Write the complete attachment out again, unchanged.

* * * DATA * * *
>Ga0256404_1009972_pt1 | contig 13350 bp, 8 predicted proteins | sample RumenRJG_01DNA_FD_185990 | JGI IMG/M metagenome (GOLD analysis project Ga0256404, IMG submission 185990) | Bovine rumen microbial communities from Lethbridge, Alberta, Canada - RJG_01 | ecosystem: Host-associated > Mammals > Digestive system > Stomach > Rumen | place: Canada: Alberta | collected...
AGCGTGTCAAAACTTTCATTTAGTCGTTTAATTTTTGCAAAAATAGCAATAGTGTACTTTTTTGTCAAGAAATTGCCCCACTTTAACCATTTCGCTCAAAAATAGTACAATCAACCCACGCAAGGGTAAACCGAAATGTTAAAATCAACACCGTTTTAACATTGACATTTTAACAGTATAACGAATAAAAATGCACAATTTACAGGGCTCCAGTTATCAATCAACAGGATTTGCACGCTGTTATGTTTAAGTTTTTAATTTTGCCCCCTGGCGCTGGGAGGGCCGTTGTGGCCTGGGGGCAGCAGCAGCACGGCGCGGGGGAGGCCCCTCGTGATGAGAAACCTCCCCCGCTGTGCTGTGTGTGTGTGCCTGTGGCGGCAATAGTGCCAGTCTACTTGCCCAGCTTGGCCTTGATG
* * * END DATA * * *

>Ga0256404_1009972_pt1 | contig 13350 bp, 8 predicted proteins | sample RumenRJG_01DNA_FD_185990 | JGI IMG/M metagenome (GOLD analysis project Ga0256404, IMG submission 185990) | Bovine rumen microbial communities from Lethbridge, Alberta, Canada - RJG_01 | ecosystem: Host-associated > Mammals > Digestive system > Stomach > Rumen | place: Canada: Alberta | collected...
AGCGTGTCAAAACTTTCATTTAGTCGTTTAATTTTTGCAAAAATAGCAATAGTGTACTTTTTTGTCAAGAAATTGCCCCACTTTAACCATTTCGCTCAAAAATAGTACAATCAACCCACGCAAGGGTAAACCGAAATGTTAAAATCAACACCGTTTTAACATTGACATTTTAACAGTATAACGAATAAAAATGCACAATTTACAGGGCTCCAGTTATCAATCAACAGGATTTGCACGCTGTTATGTTTAAGTTTTTAATTTTGCCCCCTGGCGCTGGGAGGGCCGTTGTGGCCTGGGGGCAGCAGCAGCACGGCGCGGGGGAGGCCCCTCGTGATGAGAAACCTCCCCCGCTGTGCTGTGTGTGTGTGCCTGTGGCGGCAATAGTGCCAGTCTACTTGCCCAGCTTGGCCTTGATG